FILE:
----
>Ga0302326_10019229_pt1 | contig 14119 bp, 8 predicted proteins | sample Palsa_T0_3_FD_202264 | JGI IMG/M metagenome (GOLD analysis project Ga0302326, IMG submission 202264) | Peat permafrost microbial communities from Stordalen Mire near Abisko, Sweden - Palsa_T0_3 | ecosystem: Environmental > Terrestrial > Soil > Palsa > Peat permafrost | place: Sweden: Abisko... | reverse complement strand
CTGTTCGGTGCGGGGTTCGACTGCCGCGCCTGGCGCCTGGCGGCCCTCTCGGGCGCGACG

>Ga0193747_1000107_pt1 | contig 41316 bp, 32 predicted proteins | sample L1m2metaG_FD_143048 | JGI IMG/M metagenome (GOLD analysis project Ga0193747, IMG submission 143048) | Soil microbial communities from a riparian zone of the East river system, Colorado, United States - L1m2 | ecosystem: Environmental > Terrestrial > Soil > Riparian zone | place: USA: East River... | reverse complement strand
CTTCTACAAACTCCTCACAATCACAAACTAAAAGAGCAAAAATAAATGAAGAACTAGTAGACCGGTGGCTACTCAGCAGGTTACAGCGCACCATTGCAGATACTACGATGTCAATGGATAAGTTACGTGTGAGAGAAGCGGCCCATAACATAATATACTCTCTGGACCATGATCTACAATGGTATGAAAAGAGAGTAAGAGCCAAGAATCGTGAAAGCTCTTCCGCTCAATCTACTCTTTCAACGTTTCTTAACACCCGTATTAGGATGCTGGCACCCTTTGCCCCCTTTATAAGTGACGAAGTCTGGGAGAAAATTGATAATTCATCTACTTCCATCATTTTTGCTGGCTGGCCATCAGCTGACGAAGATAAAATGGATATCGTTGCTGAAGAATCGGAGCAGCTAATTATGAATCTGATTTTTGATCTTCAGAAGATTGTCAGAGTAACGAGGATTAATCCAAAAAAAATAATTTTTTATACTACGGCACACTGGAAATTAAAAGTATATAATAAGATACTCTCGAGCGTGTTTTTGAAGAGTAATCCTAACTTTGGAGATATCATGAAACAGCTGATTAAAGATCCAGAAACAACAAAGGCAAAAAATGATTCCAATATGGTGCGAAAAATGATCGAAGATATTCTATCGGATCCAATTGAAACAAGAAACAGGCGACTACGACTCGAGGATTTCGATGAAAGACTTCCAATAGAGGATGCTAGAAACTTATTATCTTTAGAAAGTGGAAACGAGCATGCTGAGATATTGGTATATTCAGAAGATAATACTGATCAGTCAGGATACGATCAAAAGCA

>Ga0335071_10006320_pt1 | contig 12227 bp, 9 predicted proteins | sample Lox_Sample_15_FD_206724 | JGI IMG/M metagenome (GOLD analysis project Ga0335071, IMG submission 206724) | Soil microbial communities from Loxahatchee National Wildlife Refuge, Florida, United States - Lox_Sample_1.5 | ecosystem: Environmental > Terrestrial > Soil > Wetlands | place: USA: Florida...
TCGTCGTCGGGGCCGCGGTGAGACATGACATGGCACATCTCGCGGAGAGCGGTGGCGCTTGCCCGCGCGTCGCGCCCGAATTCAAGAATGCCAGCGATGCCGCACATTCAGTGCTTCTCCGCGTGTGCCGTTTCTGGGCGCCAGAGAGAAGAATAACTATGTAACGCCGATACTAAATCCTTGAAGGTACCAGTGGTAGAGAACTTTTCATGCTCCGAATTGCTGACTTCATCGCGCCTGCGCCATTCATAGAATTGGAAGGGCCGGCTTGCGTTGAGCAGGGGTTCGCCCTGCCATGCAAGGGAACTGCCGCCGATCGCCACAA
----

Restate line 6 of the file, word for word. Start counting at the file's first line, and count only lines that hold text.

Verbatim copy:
TCGTCGTCGGGGCCGCGGTGAGACATGACATGGCACATCTCGCGGAGAGCGGTGGCGCTTGCCCGCGCGTCGCGCCCGAATTCAAGAATGCCAGCGATGCCGCACATTCAGTGCTTCTCCGCGTGTGCCGTTTCTGGGCGCCAGAGAGAAGAATAACTATGTAACGCCGATACTAAATCCTTGAAGGTACCAGTGGTAGAGAACTTTTCATGCTCCGAATTGCTGACTTCATCGCGCCTGCGCCATTCATAGAATTGGAAGGGCCGGCTTGCGTTGAGCAGGGGTTCGCCCTGCCATGCAAGGGAACTGCCGCCGATCGCCACAA